What is Milton's style and its features in Paradise Lost?

Milton's style in Paradise Lost can best be described as grand. It is serious, elevated, and forceful as well as extremely allusive and filled with Latinate constructions and high-level vocabulary.

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The best word to describe Milton's style in Paradise Lost is “grand.” Paradise Lost is epic poetry, and Milton elevates his style to match the seriousness and grandeur of his subject matter. Think, for instance, of this famous quotation:

The mind is its own place, and in it self
Can make a Heav'n of Hell, a Hell of Heav'n.

Notice the high tone here, the seriousness, the forcefulness of the assertion, and the language. This is a grand claim for a grand poem.

Scholars also call Milton's style Latinate. Milton often imitates the word order of Latin rather than sticking with English syntax, and Latin word order is much freer than English word order (Latin being an inflected language with word endings that show the function of a word in a sentence). This makes his poetry dense and sometimes quite difficult to follow, but it also increases readers' attention (as they struggle to figure out Milton's sentences) and adds another level of dignity and seriousness to the lines. Look at these lines, for example:

This inaccessible high strength, the seat
of deity supreme, us dispossessed,
He trusted to have seized.

The object (seat) appears first surrounded by modifiers. Milton includes what in Latin would be ablative absolute (“us dispossessed”) but in English throws in yet another phrase to add further information. The subject (he) doesn't appear until the third line. This is very much Latin in style, and it is difficult to parse in English.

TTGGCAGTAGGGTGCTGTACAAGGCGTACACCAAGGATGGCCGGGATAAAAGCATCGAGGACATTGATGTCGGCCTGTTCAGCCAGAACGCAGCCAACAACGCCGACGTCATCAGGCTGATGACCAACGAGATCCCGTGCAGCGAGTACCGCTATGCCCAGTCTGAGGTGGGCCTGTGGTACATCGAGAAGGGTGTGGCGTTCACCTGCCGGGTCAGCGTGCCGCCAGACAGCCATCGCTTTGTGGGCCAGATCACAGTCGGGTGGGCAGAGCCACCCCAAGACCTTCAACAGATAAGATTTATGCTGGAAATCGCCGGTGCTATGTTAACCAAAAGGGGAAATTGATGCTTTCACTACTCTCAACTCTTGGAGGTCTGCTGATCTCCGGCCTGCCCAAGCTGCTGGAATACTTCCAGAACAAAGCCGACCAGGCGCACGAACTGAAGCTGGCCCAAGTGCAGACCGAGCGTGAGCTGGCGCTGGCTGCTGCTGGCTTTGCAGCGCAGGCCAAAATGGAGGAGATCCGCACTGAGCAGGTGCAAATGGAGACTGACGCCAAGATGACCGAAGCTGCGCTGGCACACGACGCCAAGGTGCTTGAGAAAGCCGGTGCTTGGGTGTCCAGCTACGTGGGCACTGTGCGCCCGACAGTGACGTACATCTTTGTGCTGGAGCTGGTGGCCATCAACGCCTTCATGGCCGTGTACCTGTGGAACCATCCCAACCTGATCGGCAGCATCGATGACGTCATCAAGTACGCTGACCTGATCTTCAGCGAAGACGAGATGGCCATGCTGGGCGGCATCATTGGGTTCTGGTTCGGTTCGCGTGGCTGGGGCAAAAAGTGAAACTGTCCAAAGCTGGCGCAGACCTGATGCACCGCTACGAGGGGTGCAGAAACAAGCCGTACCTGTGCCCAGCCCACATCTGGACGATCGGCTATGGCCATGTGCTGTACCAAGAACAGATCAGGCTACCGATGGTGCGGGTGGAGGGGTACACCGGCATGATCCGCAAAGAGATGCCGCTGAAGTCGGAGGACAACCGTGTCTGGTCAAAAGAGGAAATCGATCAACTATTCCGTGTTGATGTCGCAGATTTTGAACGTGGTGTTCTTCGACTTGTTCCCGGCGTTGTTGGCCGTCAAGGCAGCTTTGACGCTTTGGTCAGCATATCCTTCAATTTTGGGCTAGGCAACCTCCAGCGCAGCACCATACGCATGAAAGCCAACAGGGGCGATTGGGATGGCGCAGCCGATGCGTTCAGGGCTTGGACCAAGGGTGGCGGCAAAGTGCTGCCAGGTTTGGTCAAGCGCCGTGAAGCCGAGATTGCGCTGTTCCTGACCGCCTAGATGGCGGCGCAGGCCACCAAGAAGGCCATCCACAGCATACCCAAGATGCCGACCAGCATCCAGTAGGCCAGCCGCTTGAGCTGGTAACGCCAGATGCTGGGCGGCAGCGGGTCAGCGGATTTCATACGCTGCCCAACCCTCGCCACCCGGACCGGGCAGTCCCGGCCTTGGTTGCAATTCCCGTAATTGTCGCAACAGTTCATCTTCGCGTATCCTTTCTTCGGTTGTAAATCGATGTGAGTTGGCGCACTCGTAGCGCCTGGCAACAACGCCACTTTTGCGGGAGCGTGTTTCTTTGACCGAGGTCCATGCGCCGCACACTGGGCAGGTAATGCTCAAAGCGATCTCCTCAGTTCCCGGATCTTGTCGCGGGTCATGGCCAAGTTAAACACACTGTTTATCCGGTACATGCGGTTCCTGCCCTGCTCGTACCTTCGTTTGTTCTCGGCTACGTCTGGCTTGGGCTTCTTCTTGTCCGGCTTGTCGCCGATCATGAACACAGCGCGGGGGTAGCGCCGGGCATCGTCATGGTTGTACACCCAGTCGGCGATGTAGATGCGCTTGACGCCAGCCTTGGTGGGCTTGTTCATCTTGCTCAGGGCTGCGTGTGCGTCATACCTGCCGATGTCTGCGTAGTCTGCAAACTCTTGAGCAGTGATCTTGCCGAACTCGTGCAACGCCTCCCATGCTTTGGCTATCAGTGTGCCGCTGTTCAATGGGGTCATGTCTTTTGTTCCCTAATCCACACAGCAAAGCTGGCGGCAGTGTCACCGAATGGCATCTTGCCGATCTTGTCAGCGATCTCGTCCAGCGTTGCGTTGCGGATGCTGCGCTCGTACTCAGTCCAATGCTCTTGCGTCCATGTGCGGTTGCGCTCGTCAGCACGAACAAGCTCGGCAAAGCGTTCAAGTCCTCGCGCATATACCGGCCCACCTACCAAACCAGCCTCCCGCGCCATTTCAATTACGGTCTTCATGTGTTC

Further, Milton's style is highly allusive. He throws all kinds of biblical and classical references into Paradise Lost, expecting that his readers will know what he means. Milton was an extremely learned man; these references were part of his repertoire, part of his intellectual landscape. But they certainly give modern readers plenty to look up. Once, for instance, Milton writes, “Whose waves overthrow / Busiris and his Memphian chivalry.” He is talking about the Egyptians drowned in the Red Sea after the Israelites passed through, but his allusiveness makes this unclear until we discover that Busiris is the mythical son of Egypt and that Memphis, in this case, is a city in Egypt.

Milton also creatively uses extremely high-level vocabulary, again elevating his style to the heights of learned grandeur. Phrases like “the palpable obscure” and “wanted calm” make readers sit up and take notice (and also reach for their dictionaries). Again, Milton's subject matter is high, and he intends for his expression to match it, reaching to the heights and depths into which he carries his readers.

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This is a huge question so I will focus on some of the important characteristics of Milton's style. First, yes, it is an epic poem, and Milton follows the traditional epic form, giving the reader war and love, the supernatural, the descent into hell, a catalogue of warriors. Yet that tells us little about its style. Milton's style is dense, Baroque, packed with similes and metaphors, complex sentences, and overflowing with rich descriptions and images. It is the opposite of stark. It is the opposite of modest. Instead, Milton struts his stuff, including his skill with language, his unabashed exuberance and sense of the importance of his subject, and his immense knowledge.